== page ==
Roman Berry will be bringing his solo performance work Not Very Berry to Waterside for Adhocracy 2023. We caught up with him to discuss memories, creativity, and much more.
Firstly, tell us about Not Very Berry – what’s the core concept of the project and how did you conceive it?
The idea for Not Very Berry was conceived as a response to have more diverse narratives, that platforms the intersection of culture, identity, and personal growth. The concept emerged from the desire to shed light on my personal challenges, my journey of self-discovery, growing up and living in Australia, especially coming out as a Filipino gay man, in Adelaide. I got very excited when the expression of interest from Vitalstatistix on Adhocracy was posted, as I have been sitting on this idea since the middle of the pandemic, and this initiative prompted me to take action.
Part of the process will be retracing personal odyssey, capturing struggle and triumphs, walking down memory lane through images, and focusing on pivotal moments, to ignite a spark towards a narrative, structure, and form towards my first ever solo ‘hybrid’ performance.
This project very specifically utilises a Filipino folk dance called ‘Tinikling’ as part of its process. What led to your fascination with this practice, and how have you adapted it for the work?
I’m fascinated of the rhythmic and vibrant movements of TINIKLING. This is a traditional Filipino folk dance, that uses two bamboo poles tapping and beating on the ground, with dancers stepping in, hopping, jumping and turning in between them, as they dance gracefully. It requires enormous concentration to do the movement. These movements are integral to the development of Not Very Berry. I’m utilising them as tools, powerful metaphors, symbolising the challenges of life, weaving through complexities of identity, acceptance, and cultural integration. Through this lens, Tinikling dance becomes an important backdrop to the story of self-discovery, steering a fusion of cultures, while finding oneself amidst the diaspora.
You refer to the work as ‘semi-autobiographical’. What is the intersection between fiction and biography here?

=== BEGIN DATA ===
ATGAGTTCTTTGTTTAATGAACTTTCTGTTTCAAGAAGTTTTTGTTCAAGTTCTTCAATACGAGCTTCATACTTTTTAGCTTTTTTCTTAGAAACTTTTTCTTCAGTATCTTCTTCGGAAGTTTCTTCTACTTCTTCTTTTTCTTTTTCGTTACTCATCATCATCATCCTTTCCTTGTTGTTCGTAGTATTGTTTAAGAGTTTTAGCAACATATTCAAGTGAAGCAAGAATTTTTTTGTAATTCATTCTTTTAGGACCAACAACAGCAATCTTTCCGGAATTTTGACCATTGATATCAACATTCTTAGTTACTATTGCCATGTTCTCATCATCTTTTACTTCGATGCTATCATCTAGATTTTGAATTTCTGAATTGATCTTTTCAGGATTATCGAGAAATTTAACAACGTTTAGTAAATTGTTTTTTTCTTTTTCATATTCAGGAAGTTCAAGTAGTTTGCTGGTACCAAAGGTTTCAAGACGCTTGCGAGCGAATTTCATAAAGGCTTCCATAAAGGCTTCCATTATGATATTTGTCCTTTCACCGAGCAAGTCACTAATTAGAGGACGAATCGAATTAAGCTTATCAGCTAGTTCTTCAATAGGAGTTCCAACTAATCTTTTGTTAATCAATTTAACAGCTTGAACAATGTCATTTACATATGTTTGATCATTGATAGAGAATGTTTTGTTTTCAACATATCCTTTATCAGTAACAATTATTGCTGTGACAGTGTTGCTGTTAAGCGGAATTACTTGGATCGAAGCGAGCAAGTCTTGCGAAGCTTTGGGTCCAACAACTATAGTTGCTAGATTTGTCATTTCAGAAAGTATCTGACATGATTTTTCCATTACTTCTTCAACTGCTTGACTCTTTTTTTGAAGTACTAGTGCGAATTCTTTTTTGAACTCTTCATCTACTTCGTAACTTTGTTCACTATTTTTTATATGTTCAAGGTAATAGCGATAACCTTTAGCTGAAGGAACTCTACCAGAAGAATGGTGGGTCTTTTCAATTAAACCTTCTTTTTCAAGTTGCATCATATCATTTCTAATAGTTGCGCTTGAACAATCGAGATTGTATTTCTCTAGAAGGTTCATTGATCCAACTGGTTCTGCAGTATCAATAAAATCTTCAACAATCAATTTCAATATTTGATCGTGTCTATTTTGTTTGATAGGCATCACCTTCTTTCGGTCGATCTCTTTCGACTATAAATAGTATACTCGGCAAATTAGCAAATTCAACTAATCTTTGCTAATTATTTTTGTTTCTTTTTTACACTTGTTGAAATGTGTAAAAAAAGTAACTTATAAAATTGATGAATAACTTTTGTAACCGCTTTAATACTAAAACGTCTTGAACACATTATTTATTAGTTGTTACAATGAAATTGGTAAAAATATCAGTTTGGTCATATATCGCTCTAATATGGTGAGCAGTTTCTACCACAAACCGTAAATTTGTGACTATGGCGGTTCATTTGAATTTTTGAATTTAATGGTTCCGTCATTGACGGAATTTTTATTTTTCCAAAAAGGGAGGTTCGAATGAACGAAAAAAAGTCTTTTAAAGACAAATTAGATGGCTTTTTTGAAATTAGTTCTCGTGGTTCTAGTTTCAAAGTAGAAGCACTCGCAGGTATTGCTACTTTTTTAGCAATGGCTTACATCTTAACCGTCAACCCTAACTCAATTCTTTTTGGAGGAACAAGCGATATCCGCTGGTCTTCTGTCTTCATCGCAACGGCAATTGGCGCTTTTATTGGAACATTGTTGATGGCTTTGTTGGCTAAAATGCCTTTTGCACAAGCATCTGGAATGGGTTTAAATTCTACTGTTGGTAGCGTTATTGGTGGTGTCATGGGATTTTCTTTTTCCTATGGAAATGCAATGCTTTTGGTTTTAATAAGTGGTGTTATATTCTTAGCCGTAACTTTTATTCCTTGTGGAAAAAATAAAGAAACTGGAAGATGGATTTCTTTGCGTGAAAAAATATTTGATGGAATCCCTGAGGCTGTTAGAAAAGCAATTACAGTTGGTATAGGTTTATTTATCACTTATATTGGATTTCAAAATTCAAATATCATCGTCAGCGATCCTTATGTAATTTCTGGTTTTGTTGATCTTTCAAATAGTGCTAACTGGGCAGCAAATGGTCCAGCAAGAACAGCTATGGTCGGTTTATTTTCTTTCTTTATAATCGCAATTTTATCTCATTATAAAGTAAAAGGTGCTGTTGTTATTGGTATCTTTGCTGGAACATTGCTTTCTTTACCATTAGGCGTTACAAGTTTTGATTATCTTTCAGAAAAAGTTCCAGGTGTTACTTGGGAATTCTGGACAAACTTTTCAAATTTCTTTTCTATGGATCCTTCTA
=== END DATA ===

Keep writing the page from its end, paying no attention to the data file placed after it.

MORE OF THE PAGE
I’ve coined it ‘semi-autobiographical’ because, in a way, Not Very Berry is a work that is inspired by real-life experiences. Part of the challenge of the development is to find ways to introduce and merge fictional elements. The intersection between fiction and biography lies in the fact that, while the core themes, emotions, and some events in the story might draw from my own life and experiences, there’s also room for creative imagination and narrative exploration. And that’s why I’m so thankful for programs like Vitalstatistix’s Adhocracy, because it champions creatives, theatre makers and artists to experiment, to make mistakes, to test and collaborate. The semi-autobiographical approach of the work helps me to navigate the delicate balance between personal authenticity and creative storytelling. Blurring the lines between fact and fiction and letting the creative process to grow.
Where does Not Very Berry go after Adhocracy?
Having had a few days of researching, collecting images, anecdotes from friends and family, I am hoping to get Not Very Berry developed further by engaging the Filipino Australian community more. From the process so far, I have had a lot of further provocation to explore within the context of balancing cultural stigmas and biases, of being part of the LGBTQI family, within the Filipino Australian community. Hoping to also have other creatives and collaborators to further craft a narrative, structure and form, as mentioned earlier, towards the first ever solo ‘hybrid’ performance. Hoping to then take to festivals, independent theatres ands regional theatres.
Anything else audiences should know?
In the intimate presentation and sharing of my discoveries and findings from the development, I would really appreciate people’s feedback on the process. There will also be a chance to participate and try the Tinikling Dance.
Find out more about Not Very Berry at the Adhocracy Website.